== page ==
Tuesday, January 8, 2013

Demons and Darkness.

From BOOT'N LEPAGE: I'd like to learn more about Shadow and Demons. My husband and I have always been interested in the "Dangers" of Dreaming and Shamanism. What trouble can we get ourselves into by being unconscious?

On our Facebook group, Medicine Wheel and Indigenous Dreaming a few members brought up interesting questions relating to darkness, and danger in dreams.  I especially enjoyed KL’s question because it was very specific and communicated realities we often hear about like demons and consequences in the dreaming.

So I started a discussion and asked: What do you like about Shadow and Demons? I think we all seem attracted to the "dark" -- why? And what do you think are some of the consequences to being unconscious?

Since my response started to get a bit long on Facebook, I decided to make it a blog entry. 

I know for a fact that lots of children struggle with a fear of darkness. I personally didn’t and neither did my children; although their source of pleasure with darkness is most definitely very different to my own.  When both my children were born I was heavily involved in my dreamer’s initiation.  At the time, I learnt a lot about the importance of certain sleeping patterns and how they are instrumental to lucid dreams.  It made sense to me to cultivate good dreaming and sleeping attitudes with my newborn babies.  So, I made sure from the start to bathe their bedrooms in darkness every time they slept.  ‘Til this day both CT and KT need total darkness to appreciate a good night’s sleep.  Both will admit that darkness for them is about comfort, safety and nourishment not unlike being in their mother’s womb.

I’ve noticed with many children who are exposed to “fighting in the family” hiding away in a dark room or under a bed or even in a closet is a common occurrence.  With toddlers or young children shame; fear; or humiliation often inspires flight.  It’s interesting how it’s almost natural or instinctual to hide when you’re trying to get away from a fearful situation.  Both children and animals are good at disappearing when they feel threatened.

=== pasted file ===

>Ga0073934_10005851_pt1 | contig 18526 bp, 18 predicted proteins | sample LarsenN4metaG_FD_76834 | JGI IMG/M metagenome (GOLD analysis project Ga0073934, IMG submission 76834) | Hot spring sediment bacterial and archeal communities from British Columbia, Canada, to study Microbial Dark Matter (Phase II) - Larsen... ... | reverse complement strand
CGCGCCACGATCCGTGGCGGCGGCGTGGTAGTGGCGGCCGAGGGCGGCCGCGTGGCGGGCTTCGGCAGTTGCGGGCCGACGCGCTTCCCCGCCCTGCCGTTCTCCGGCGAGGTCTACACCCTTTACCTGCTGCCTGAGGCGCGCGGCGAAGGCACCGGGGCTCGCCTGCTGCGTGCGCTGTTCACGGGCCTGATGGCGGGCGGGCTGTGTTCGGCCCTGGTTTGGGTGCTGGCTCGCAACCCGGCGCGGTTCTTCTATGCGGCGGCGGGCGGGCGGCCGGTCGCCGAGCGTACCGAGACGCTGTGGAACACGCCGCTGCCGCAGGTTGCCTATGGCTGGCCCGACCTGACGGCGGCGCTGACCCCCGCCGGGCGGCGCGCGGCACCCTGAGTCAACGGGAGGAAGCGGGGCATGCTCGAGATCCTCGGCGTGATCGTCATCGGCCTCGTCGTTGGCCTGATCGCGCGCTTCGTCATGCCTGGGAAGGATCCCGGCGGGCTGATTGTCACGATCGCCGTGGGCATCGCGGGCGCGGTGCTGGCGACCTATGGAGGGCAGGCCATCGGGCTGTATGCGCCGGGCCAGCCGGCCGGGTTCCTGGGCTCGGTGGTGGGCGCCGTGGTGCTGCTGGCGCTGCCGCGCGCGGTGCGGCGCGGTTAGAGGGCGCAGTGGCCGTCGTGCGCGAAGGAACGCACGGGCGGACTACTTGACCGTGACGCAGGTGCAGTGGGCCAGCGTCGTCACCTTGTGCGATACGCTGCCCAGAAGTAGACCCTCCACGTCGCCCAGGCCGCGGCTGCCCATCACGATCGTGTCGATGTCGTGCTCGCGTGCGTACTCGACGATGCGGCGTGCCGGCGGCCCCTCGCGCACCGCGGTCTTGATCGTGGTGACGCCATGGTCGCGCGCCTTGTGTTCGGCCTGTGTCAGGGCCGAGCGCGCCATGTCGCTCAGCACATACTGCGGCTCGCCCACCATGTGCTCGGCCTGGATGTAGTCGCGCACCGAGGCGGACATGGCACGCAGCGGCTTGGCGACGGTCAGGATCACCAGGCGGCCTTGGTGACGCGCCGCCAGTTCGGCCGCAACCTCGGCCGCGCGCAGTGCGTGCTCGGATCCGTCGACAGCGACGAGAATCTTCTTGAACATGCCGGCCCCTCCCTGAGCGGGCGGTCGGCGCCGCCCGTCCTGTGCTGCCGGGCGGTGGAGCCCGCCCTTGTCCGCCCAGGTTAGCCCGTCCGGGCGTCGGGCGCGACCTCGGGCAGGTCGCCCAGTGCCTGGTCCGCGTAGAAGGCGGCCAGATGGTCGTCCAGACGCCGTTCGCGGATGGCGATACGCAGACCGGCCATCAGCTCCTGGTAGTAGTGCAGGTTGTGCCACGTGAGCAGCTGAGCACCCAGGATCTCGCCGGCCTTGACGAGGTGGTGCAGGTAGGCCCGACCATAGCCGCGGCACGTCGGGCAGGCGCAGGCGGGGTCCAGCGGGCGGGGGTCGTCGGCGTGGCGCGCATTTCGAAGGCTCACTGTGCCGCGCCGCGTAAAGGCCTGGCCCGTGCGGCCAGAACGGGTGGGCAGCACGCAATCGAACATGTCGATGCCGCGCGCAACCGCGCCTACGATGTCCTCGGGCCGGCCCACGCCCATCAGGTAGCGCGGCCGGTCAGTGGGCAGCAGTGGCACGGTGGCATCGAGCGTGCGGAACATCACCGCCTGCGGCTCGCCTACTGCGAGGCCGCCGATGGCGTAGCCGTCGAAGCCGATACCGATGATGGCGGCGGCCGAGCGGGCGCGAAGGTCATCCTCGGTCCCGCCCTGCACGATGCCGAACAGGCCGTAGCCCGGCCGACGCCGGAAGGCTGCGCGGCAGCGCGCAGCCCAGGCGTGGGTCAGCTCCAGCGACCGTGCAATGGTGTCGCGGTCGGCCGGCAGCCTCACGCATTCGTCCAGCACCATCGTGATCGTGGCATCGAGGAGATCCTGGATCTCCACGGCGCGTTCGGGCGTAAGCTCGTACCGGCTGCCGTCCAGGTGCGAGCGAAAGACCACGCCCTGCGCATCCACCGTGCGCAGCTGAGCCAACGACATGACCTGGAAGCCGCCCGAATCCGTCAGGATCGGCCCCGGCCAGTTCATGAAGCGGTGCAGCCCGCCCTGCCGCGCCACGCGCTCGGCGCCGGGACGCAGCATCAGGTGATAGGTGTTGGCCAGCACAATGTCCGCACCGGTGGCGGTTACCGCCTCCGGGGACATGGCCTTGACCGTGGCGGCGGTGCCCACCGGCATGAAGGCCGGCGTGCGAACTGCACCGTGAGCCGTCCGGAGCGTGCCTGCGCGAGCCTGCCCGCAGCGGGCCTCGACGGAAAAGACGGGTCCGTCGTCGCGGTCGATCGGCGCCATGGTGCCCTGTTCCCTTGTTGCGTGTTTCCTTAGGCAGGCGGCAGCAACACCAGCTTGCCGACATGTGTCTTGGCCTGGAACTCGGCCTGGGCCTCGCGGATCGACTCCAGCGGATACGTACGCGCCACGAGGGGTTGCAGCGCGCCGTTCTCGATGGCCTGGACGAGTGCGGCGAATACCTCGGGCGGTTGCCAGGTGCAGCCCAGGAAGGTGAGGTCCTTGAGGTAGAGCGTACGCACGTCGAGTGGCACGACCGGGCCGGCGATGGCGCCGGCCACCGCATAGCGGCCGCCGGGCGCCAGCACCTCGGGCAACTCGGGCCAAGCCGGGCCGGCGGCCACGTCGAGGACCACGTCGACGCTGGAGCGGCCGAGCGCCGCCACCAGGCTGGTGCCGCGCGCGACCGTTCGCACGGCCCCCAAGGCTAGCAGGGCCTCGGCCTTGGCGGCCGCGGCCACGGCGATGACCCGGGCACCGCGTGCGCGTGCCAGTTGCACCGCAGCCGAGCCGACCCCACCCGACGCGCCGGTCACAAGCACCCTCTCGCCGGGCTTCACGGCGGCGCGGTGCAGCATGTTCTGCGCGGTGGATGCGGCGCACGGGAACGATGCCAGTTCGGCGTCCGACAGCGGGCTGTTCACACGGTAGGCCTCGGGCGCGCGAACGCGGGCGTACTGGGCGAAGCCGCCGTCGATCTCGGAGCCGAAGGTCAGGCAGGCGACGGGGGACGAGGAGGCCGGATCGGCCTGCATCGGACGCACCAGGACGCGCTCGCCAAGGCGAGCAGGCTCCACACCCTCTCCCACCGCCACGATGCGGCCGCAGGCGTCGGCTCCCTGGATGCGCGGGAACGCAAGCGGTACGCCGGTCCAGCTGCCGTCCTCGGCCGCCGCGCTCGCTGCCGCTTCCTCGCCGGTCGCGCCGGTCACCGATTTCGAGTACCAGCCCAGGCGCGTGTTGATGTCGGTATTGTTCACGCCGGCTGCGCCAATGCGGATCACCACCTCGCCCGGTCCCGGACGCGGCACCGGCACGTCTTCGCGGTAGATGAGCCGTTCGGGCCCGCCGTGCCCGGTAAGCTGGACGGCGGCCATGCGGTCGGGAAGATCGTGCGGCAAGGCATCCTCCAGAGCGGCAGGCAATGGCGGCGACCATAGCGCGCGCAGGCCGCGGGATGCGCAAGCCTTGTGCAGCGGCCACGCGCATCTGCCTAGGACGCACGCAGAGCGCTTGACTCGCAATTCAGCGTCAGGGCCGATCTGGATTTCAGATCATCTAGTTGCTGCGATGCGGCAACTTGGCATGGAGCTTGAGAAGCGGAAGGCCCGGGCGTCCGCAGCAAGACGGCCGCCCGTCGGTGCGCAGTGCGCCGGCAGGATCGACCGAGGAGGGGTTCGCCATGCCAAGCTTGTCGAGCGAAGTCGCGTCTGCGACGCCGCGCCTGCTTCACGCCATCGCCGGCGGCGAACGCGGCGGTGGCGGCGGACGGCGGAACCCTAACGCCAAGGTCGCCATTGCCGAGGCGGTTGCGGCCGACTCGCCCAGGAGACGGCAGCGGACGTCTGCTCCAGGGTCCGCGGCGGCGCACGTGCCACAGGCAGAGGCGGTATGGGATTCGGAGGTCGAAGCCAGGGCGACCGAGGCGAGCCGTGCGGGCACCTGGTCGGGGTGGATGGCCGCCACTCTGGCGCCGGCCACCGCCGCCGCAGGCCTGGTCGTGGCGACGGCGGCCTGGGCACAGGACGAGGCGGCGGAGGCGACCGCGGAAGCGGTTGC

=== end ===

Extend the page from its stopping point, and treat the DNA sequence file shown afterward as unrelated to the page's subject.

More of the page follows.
I’ve often watched Ravens purposely perch in shadow in order to remain unnoticed, the same way I’ve seen human hunters hide in dark barracks while waiting for caribou.   No doubt he best hunters and warriors understand the value of shadow.

I know that the New Age movement has made of the word "shadow" something negative; but in fact from a "survivor" or shamanic point of view shadow is power / medicine.  Of course like anything else in life it all depends on how we work with the concept of darkness; or what lies behind shadow.  A good thief, rapist or assailant will also know how to take advantage of shadow when it comes to setting a mark and attacking.

I believe that consciousness is absolutely crucial to anything and everything we do.  The more we know, the better we are.

I've seen lots of parents attempt to convince their children that "demons are a figment of their imagination".   How many times have you heard an adult tell a child especially after a nightmare: “Don’t worry honey none of it is real?”

Yet, if you are one of those individuals who came across demons as a child -- you know how real they actually are.  CB mentions in his posting, in the discussion on Facebook the FEAR and how tangible it can be in dreams.  In many of the courses I've given on "dreaming and children" I've always said to caregivers to guide children in "developing courage and self-assurance" in waking and sleeping dreams.  It does no good to try to convince anyone that what they are experiencing is "imagined."  Children especially want to be heard and trusted (believed in).  

For centuries the Christian church not only believed in demons; but knew how to banish them.  In the New Testament Jesus often speaks of demons.  He refers to them as very real entities.   What we learn from the Bible is that demons are connected to the experience of deep physical, emotional, psychological and spiritual suffering. 

Demons are not as common as some people will have you believe.  In other words it doesn’t mean that because you are struggling with chronic illness for example or even mental illness that you are plagued by a demon.  Since our society no longer believes in demons the word is often used to refer to “skeletons in the closet”.  Secrets and unresolved issues for example are now referred to as demons:  Monsters we constantly feed with our denial and resistance.